Truck Art has no formal institution. “We learn from the truck station. The master imparts the knowledge to you,” says Anchan. Truck Art stimulates the artist’s imagination and uses their own style to decorate each and every part of the truck. Each vehicle has its own shape and artists decide what design fits into the structure.

In Pakistan, truck artists from different regions have their own artistic styles. One or a few masters dominate a region, like Haider Ali from Karachi, whose grandfather immigrated from India as a traditional craft painter. (He painted a truck at the Smithsonian Folk Festival in 2002.) “When we see a truck as a community, we can say that this art is from Punjab or this is from Peshawar. The style of drawing, the flowers and the motifs are unique to regions and artists,” says Anchan.

Most of the new trucks end up in the port city of Karachi, where they are originally adorned with watercolor paintings, fluorescent paints, mirrors and woodwork. In Rawalpindi, a major commercial city next to Pakistan’s capital Islamabad, chamak patti, or sticker art, is more popular, so trucks stationed there are getting a second makeover. “It takes us about nine days to completely redecorate a truck,” says 40-year-old artist Imran Riaz of the Rawalpindi truck workshop.

Each region of the country has its own style.  Here Imran Riaz, a truck artist from Rawalpindi creates Chamak Patti or sticker art.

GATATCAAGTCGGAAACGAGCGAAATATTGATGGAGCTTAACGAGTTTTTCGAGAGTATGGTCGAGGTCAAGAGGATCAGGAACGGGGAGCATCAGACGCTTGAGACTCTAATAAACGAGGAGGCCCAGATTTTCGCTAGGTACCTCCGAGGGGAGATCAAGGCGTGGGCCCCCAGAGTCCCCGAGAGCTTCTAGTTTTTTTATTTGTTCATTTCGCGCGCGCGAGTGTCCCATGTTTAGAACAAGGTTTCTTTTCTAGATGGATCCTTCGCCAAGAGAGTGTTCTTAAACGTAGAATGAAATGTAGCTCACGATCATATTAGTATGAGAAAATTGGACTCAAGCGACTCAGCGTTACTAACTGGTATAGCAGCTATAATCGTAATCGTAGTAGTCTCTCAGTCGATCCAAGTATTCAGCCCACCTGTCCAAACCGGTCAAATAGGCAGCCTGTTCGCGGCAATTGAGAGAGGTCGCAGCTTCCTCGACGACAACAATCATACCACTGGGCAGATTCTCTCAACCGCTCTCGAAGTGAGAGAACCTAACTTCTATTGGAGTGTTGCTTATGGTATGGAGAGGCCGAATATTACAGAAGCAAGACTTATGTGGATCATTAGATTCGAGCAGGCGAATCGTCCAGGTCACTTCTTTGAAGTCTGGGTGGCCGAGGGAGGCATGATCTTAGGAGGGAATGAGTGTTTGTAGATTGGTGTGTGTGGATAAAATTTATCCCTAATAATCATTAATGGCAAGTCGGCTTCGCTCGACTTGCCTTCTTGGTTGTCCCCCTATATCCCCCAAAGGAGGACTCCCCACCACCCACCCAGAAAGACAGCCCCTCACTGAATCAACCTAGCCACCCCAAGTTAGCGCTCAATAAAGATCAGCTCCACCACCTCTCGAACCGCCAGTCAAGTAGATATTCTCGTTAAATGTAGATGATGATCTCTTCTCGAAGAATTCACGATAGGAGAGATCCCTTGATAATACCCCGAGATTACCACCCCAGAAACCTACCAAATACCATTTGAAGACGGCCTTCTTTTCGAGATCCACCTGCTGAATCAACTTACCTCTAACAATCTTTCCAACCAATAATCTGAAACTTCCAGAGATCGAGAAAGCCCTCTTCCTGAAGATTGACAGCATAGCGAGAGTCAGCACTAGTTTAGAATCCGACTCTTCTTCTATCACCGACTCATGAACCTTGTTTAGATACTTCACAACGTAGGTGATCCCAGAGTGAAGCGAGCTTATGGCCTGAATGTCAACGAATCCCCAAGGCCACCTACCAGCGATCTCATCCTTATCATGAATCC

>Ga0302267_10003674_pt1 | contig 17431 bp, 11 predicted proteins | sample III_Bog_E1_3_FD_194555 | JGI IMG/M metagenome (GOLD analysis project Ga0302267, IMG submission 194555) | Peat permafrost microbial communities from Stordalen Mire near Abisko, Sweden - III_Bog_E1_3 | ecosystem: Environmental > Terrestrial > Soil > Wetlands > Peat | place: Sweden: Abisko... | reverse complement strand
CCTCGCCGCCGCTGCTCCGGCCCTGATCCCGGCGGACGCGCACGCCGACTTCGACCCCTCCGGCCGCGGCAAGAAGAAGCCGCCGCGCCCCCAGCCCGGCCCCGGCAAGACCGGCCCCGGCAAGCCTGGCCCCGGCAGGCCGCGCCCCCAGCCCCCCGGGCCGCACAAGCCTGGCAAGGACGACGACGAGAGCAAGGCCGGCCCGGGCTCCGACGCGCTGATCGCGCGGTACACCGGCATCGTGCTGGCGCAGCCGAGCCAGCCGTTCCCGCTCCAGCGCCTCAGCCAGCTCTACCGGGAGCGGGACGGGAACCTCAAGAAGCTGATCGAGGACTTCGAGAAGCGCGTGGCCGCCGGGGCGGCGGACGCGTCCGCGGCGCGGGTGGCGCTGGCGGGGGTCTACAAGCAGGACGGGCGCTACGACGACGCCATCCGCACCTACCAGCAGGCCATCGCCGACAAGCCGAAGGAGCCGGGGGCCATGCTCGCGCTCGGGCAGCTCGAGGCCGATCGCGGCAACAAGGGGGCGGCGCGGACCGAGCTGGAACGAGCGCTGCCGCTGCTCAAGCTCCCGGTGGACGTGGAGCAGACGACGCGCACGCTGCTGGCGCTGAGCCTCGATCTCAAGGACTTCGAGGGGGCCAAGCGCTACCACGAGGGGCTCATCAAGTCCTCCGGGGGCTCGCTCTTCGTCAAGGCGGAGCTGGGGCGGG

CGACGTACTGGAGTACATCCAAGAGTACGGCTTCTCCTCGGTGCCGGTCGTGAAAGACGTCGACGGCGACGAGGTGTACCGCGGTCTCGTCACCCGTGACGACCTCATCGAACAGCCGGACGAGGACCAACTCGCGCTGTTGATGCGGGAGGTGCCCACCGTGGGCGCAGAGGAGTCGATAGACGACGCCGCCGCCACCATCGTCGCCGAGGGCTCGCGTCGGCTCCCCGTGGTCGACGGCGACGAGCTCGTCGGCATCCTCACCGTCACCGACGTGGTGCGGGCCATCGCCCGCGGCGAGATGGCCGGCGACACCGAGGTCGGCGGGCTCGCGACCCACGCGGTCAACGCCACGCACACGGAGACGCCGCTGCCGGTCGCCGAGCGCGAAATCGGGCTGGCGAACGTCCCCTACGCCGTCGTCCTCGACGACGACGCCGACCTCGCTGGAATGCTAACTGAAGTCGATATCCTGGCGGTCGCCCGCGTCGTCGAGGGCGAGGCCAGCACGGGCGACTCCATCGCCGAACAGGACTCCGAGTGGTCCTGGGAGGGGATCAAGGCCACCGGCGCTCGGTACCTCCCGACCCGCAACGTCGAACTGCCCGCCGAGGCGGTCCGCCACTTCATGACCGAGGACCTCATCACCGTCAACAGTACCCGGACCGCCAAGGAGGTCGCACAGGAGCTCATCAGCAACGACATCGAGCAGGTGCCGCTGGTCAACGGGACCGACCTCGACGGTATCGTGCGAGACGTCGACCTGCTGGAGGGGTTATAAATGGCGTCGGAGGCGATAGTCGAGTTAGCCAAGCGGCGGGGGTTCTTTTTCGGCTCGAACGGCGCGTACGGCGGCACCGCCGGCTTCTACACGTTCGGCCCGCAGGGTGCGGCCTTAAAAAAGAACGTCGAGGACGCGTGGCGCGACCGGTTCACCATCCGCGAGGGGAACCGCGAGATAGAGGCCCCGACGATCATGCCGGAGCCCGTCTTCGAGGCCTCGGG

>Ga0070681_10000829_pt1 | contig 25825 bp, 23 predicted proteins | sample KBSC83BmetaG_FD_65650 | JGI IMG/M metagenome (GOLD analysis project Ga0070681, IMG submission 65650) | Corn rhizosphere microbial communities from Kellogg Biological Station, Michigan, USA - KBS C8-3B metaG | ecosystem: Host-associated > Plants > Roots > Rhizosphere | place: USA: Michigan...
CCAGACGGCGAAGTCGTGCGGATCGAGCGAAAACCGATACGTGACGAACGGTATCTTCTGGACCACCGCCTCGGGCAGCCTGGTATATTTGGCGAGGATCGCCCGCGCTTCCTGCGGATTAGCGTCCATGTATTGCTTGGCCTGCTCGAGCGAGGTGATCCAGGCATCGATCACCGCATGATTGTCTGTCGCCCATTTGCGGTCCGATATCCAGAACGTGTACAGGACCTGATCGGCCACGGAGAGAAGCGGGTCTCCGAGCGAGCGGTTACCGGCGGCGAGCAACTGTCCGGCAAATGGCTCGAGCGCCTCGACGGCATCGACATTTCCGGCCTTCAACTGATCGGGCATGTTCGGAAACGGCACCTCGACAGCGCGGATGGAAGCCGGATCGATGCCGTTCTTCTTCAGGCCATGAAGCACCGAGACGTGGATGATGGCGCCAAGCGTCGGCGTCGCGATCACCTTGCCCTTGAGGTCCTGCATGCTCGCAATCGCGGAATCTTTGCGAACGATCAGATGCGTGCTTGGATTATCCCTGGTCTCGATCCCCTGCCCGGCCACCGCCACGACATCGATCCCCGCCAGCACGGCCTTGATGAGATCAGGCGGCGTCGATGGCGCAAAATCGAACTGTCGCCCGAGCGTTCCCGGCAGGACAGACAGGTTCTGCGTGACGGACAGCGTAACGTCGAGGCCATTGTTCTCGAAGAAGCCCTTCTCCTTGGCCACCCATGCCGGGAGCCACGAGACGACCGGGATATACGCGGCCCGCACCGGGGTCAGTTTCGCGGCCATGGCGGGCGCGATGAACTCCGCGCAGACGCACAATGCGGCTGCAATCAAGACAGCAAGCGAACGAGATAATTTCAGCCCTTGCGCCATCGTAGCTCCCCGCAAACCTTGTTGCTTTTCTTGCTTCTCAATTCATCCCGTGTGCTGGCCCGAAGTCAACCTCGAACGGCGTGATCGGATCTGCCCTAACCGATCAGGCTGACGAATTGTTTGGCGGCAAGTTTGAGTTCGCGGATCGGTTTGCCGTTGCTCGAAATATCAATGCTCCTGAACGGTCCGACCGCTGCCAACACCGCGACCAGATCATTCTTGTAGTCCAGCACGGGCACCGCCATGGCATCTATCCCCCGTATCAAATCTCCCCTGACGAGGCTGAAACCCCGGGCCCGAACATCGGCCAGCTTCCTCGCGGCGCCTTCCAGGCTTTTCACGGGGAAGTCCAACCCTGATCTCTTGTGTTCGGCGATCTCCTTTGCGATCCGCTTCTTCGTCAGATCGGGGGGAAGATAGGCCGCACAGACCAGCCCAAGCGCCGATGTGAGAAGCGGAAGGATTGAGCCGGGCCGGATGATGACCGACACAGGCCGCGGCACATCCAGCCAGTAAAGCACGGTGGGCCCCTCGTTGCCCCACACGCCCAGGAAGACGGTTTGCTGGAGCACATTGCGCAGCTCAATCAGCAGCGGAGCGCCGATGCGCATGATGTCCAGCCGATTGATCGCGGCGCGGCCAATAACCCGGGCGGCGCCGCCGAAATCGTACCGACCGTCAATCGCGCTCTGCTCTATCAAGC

Each region of the country has its own style. Here Imran Riaz, a truck artist from Rawalpindi creates Chamak Patti or sticker art.

On this day, Riaz meticulously carves a floral design for the side mirror of a truck. Riaz often has artistic liberties, but sometimes drivers and owners surface with their demands. “This driver is Kashmiri so he asked me to decorate his truck with Pakistani flags. He wanted to show his patriotism to Pakistan,” Riaz says, displaying a pair of Pakistani flags carved on glossy sticker paper.

While her trucks are a pride and a home on wheels for truck drivers, they also see her as a decorated bride, says Ali. “Every inch is covered in vibrant motifs and hanging metal embellishments mimic jewelry,” she says. Sometimes truckers want artists to draw a portrait of a politician, cricketer star, or folk singer they admire. Ali says that these types of portraits are unique and differentiate Pakistani truck art from vehicle art around the world.